It is a common held belief that Brazil’s national dance is Samba. But think again, there is only one rhythm that unites a nation, and it is known as Forró (for-ALL)
Forró can only be danced in pairs. It is a simpler dance than Samba, and so much easier to learn. Lessons are not strictly necessary for those with a bit of dancefloor experience, but the general gist of Forró can be learnt in about four sessions, and then later mastered at Brazilian dance parties.
Forró basically consists of two parts, which, in most cases, the man alternates during each song, depending on how he wants to lead. The first part is called the “juntinho”, or “close together”. Ideally, this part is chest-to-chest and cheek-to-cheek, tucked in close, with legs interlocking, which makes it easier to lead (and, yes, more intimate). The further north you travel in Brazil the closer people tend to dance together. Southerners tend to be a little more reserved and suggest that about a hand’s width is the appropriate distance between torsos. But there is no hard and fast rule; it really depends on the couple and how well they know each other.
The second part consists of a series of more elaborate twists and turns, as the couple separate, though almost always with one or both hands held. Such moves resemble those of another famous dance, Salsa, and were in fact introduced to Forró by Salsa fans during Forró’s modernisation in Rio de Janeiro, about 20 years ago. Early Forró was simply the “juntinho”, and there are some purists who to this day still prefer to stay interlocked throughout the dance, especially on overcrowded dancefloors where space is limited.
Forró, the music
Forró, the dance, is at least 50 years old, but its music dates back even further. In fact, the style of music even predates the name, Forró, which funnily enough is derived from the English, “for all”. The music has simple roots, composed for only three instruments: the triangle, the accordion, and the zabumba. A zabumba is a single, large drum worn over the shoulder. Both the top and bottom side of the drum are played, the top being the bass, the bottom the snare.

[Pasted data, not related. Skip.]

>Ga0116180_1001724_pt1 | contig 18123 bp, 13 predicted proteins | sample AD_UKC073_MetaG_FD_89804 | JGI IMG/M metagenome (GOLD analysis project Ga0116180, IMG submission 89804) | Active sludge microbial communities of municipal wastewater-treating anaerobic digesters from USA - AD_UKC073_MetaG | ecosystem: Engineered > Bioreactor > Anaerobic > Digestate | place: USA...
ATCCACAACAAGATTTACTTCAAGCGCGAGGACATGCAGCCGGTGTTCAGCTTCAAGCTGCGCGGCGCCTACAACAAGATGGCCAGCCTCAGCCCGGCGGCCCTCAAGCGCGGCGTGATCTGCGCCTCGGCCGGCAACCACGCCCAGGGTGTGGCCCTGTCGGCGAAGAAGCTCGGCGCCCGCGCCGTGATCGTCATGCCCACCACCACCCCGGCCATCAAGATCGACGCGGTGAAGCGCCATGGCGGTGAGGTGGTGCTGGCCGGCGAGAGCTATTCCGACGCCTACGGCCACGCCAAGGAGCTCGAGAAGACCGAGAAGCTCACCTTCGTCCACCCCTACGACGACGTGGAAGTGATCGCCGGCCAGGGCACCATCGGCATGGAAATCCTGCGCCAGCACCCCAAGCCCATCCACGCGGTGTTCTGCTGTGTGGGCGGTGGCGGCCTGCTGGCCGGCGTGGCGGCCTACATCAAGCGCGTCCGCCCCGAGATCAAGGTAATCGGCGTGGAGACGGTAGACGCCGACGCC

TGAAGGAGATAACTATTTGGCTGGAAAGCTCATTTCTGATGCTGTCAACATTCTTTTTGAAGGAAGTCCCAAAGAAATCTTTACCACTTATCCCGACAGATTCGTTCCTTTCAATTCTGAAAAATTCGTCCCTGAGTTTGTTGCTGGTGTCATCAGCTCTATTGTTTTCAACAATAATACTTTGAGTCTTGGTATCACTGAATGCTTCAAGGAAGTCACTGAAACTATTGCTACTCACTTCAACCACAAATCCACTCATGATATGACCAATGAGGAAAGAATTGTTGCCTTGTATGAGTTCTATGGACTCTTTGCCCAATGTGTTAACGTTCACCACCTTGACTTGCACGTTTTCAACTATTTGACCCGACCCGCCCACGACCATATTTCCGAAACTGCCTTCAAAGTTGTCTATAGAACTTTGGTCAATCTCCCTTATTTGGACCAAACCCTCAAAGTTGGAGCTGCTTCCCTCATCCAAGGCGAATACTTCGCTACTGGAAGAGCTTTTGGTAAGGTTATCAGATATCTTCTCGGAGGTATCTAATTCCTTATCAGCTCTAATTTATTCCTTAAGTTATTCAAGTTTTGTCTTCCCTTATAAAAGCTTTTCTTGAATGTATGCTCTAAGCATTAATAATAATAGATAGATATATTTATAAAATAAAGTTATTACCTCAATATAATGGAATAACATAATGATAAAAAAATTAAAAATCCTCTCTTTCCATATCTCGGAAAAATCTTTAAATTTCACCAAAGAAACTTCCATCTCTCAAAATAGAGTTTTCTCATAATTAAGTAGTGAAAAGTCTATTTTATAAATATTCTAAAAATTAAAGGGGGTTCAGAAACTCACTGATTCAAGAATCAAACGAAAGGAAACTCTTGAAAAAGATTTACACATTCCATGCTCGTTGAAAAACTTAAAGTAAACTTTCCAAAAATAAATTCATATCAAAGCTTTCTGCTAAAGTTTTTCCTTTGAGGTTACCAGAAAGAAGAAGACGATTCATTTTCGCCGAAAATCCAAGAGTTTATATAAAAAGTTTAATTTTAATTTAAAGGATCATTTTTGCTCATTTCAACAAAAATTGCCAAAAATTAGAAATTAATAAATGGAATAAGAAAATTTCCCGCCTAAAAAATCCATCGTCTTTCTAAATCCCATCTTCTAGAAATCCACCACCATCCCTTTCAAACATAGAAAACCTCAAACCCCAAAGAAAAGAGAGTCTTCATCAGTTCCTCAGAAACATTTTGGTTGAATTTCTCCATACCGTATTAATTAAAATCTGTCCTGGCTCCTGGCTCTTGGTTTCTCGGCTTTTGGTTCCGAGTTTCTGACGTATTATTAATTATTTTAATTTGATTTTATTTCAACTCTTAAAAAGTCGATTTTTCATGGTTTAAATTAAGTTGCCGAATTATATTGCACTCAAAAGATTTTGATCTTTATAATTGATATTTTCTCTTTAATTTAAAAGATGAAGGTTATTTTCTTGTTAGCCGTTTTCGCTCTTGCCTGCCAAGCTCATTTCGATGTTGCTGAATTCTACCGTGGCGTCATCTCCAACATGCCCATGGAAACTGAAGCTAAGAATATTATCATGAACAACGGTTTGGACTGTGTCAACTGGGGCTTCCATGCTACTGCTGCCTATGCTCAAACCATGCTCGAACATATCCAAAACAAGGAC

The music produced by this three-piece band is known as Forró Pé de Serra, and like most things, over the years regional preferences and nuances have emerged throughout Brazil, such as Forró Eletrônico in the northeast and Forró Universitário in the south, particularly popular in São Paulo.
The earliest versions of Forró were arguably the simplest, close dancing with very little spinning or otherwise. Whilst the dance originated in the Northeast, it eventually migrated south before arriving in Rio de Janeiro. All dances, once they hit Rio, undergo some sort of transformation and inevitably a new offshoot is created. In the case of Forró it was the energetic spins, borrowed from salsa, that were added to Forró’s more intimate formation. This fusion is what we refer to today as Forró Universitário, which refers to both a style of the music and a dance.
Not only is dancing Forró fun and healthy, but the dancing community in London is fantastic. It’s like a big family. Gladys Cavalcante and I, from Forró do Galpão, offer classes all over London. In London there is somewhere to dance Forró seven nights a week, so what are you waiting for!
Learning Forró step-by-step
When learning Forró, the first step is the “juntinho”. Once mastered, we move into the transition, where dancers separate, but always with hands held, which is called “the mirror”. A beginner will use the mirror as a good way of buying time, while thinking how to begin a sequence of turns. With time and experience the mirror is effectively faded out as dancers quickly move from the “juntinho” to a series of elaborate twists and turns.
The best way to understand Forró is to watch and learn! https://www.facebook.com/photo.php?v=10152375536154899&set=vb.167514836706253&type=3&theater